03222018, 01:46 PM



Location: Heart of Dixie
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I found Statics to be a relatively easy course that relied more on math skills than knowledge of physics. Now, when I took the next courses, like Dynamics (F=ma) and Thermodynamics (pV = nRT), things got a bit tougher, and physics definitely comes into play.

03222018, 03:52 PM



Location: Pacific 🌉 Â°N, 🌄Â°W
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Physics was not a prerequisite for Statistics when I took it in college.

03232018, 11:47 AM



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Quote:
Originally Posted by Matadora
Physics was not a prerequisite for Statistics when I took it in college.

Read again. You inserted an "ist" where none existed.

03232018, 01:43 PM



Location: Pacific 🌉 Â°N, 🌄Â°W
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Quote:
Originally Posted by turf3
Read again. You inserted an "ist" where none existed.

I have no ideal what you're referring to.
I simply answered the OP.

03232018, 02:39 PM



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The OP is asking about STATICS not STATISTICS.
Do you understand the difference?

03232018, 02:47 PM



Location: Pacific 🌉 Â°N, 🌄Â°W
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Quote:
Originally Posted by turf3
The OP is asking about STATICS not STATISTICS.

Ah I see now. I read this post on a tiny screen without my reading glasses.
In that case I don't think it would hurt to take Physics (I) as a prerequisite to statics as it covers Mechanics.

04052018, 05:51 AM



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Thanks for your answers.
I finished my refresher on Statics a while ago and right now I am going through Dynamics, and I would say that while Statics is probably at least manageable for those who have finished a Calculus 1 course, the Dynamics book seems very much too heavy and demanding for those who have no background in basic dynamics.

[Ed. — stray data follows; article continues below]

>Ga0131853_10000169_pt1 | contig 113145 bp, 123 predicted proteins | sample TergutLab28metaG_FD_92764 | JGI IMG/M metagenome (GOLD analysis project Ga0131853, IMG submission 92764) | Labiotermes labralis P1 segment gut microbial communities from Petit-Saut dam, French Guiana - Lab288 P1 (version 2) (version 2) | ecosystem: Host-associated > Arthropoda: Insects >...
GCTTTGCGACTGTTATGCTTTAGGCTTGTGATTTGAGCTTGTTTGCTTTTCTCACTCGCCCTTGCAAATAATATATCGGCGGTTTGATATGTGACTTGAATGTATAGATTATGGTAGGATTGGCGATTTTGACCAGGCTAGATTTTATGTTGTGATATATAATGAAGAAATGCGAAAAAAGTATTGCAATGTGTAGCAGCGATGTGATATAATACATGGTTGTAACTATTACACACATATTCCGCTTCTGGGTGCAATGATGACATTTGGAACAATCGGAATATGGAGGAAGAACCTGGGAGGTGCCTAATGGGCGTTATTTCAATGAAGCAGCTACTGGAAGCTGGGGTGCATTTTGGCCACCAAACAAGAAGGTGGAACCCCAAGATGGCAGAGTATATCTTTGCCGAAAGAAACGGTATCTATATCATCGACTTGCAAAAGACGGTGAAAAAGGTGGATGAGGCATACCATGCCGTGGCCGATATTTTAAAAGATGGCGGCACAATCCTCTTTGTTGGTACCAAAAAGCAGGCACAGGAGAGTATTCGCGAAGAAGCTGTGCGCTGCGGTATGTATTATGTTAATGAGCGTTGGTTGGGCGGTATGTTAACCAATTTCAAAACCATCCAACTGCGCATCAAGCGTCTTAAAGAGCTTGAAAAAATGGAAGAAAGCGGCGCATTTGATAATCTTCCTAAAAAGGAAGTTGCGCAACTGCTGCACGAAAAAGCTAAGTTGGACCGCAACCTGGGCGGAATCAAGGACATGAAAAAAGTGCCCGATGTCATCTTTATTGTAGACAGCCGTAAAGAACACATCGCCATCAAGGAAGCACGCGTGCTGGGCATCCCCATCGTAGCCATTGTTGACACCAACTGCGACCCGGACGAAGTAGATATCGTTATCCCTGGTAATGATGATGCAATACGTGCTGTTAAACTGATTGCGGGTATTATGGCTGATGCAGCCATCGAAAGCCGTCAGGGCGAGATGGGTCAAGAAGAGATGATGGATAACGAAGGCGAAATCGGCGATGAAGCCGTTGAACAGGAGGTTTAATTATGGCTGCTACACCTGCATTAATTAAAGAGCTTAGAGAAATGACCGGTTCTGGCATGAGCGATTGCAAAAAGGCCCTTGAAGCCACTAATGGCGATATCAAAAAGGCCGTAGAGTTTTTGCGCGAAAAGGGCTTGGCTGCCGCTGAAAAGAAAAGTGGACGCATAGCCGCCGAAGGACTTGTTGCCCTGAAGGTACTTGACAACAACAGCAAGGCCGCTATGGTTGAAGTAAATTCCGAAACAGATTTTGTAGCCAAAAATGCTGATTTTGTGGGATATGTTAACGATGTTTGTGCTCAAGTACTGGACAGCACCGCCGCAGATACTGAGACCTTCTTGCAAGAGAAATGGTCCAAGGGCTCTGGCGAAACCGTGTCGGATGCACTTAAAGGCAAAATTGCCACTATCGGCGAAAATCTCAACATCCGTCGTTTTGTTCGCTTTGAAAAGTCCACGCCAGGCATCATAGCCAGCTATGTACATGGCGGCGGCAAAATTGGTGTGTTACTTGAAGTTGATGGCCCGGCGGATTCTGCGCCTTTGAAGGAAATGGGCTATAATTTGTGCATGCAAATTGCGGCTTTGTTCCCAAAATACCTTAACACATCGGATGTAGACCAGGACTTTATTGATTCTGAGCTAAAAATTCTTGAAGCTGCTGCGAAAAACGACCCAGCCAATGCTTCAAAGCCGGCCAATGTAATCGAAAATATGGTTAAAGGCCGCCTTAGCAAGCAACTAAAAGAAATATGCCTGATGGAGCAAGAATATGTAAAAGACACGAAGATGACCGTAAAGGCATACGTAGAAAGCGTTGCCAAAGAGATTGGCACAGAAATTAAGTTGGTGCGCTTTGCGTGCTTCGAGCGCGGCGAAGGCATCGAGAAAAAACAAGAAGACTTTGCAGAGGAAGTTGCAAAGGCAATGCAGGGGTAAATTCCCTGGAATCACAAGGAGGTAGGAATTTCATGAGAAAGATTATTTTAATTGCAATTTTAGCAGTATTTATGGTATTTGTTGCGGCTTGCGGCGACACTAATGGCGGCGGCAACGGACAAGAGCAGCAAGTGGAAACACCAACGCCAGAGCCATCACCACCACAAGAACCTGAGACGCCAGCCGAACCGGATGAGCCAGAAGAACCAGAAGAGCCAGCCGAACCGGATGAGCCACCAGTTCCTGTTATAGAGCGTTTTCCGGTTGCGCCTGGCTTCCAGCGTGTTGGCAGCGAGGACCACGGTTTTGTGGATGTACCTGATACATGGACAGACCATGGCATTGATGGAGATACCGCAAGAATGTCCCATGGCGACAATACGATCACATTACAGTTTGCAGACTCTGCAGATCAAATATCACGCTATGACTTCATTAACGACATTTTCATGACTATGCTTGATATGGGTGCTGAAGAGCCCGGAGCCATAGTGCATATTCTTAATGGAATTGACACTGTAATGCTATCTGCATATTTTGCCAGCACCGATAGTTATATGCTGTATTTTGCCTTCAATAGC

For example, in an introductory physics book you would get a fairly basic definition of momentum  just enough to be able to use it for certain special cases  but Dynamics is fairly hardcore right from the beginning and gives a formal definition that has been derived by integrating the vector form of Newton's Second Law in terms of v and t, and then uses it for examples such as dependent motion and things like that and expects that the reader has clearly understood everything up to that point.
Also, Dynamics has a funny habit of starting with very general cases and then showing simplified special cases where some term is 0, rather than the other way round, which is an interesting take on things.
This isn't too overwhelming if you are already familiar with fundamental dynamics, but it's probably too much to swallow for a beginner, and it's probably safer to finish Physics 1 before starting with Statics and Dynamics, like a "stepping stone";
kind of like how it's generally better to start with examples in 1 dimension before trying examples in 3 dimensions.
Anyway, both Statics and Dynamics are very rewarding courses, and should definitely be taken by anyone who likes Mechanics.
Last edited by Markus86; 04052018 at 06:08 AM..